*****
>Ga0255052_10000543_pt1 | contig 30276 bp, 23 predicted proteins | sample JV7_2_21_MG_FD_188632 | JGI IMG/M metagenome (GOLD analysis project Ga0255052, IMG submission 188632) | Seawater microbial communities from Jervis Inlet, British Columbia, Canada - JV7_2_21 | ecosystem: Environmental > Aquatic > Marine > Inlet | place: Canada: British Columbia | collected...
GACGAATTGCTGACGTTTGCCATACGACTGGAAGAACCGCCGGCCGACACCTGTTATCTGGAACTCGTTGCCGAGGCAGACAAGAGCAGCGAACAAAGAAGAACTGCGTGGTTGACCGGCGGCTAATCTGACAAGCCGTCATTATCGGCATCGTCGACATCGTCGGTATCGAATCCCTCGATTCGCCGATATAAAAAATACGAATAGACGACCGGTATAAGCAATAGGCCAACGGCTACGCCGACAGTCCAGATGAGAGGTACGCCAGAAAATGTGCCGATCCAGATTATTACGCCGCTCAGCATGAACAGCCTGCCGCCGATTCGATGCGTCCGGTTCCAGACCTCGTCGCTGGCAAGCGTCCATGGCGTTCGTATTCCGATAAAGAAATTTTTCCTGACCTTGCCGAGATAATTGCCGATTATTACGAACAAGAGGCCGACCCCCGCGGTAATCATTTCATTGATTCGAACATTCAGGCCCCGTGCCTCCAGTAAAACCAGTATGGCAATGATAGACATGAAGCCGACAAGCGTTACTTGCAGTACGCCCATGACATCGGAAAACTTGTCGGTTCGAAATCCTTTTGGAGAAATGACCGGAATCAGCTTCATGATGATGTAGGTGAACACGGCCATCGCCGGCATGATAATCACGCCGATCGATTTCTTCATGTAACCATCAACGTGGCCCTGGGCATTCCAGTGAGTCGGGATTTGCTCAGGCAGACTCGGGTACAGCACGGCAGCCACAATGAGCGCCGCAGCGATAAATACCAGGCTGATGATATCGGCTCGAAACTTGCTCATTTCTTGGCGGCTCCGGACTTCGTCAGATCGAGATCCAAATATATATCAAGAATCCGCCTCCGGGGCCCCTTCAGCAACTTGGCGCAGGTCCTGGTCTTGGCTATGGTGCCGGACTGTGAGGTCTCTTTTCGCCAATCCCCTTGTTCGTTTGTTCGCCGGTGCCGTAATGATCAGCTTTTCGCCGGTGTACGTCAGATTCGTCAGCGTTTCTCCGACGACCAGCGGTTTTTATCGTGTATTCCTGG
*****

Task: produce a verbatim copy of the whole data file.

>Ga0255052_10000543_pt1 | contig 30276 bp, 23 predicted proteins | sample JV7_2_21_MG_FD_188632 | JGI IMG/M metagenome (GOLD analysis project Ga0255052, IMG submission 188632) | Seawater microbial communities from Jervis Inlet, British Columbia, Canada - JV7_2_21 | ecosystem: Environmental > Aquatic > Marine > Inlet | place: Canada: British Columbia | collected...
GACGAATTGCTGACGTTTGCCATACGACTGGAAGAACCGCCGGCCGACACCTGTTATCTGGAACTCGTTGCCGAGGCAGACAAGAGCAGCGAACAAAGAAGAACTGCGTGGTTGACCGGCGGCTAATCTGACAAGCCGTCATTATCGGCATCGTCGACATCGTCGGTATCGAATCCCTCGATTCGCCGATATAAAAAATACGAATAGACGACCGGTATAAGCAATAGGCCAACGGCTACGCCGACAGTCCAGATGAGAGGTACGCCAGAAAATGTGCCGATCCAGATTATTACGCCGCTCAGCATGAACAGCCTGCCGCCGATTCGATGCGTCCGGTTCCAGACCTCGTCGCTGGCAAGCGTCCATGGCGTTCGTATTCCGATAAAGAAATTTTTCCTGACCTTGCCGAGATAATTGCCGATTATTACGAACAAGAGGCCGACCCCCGCGGTAATCATTTCATTGATTCGAACATTCAGGCCCCGTGCCTCCAGTAAAACCAGTATGGCAATGATAGACATGAAGCCGACAAGCGTTACTTGCAGTACGCCCATGACATCGGAAAACTTGTCGGTTCGAAATCCTTTTGGAGAAATGACCGGAATCAGCTTCATGATGATGTAGGTGAACACGGCCATCGCCGGCATGATAATCACGCCGATCGATTTCTTCATGTAACCATCAACGTGGCCCTGGGCATTCCAGTGAGTCGGGATTTGCTCAGGCAGACTCGGGTACAGCACGGCAGCCACAATGAGCGCCGCAGCGATAAATACCAGGCTGATGATATCGGCTCGAAACTTGCTCATTTCTTGGCGGCTCCGGACTTCGTCAGATCGAGATCCAAATATATATCAAGAATCCGCCTCCGGGGCCCCTTCAGCAACTTGGCGCAGGTCCTGGTCTTGGCTATGGTGCCGGACTGTGAGGTCTCTTTTCGCCAATCCCCTTGTTCGTTTGTTCGCCGGTGCCGTAATGATCAGCTTTTCGCCGGTGTACGTCAGATTCGTCAGCGTTTCTCCGACGACCAGCGGTTTTTATCGTGTATTCCTGG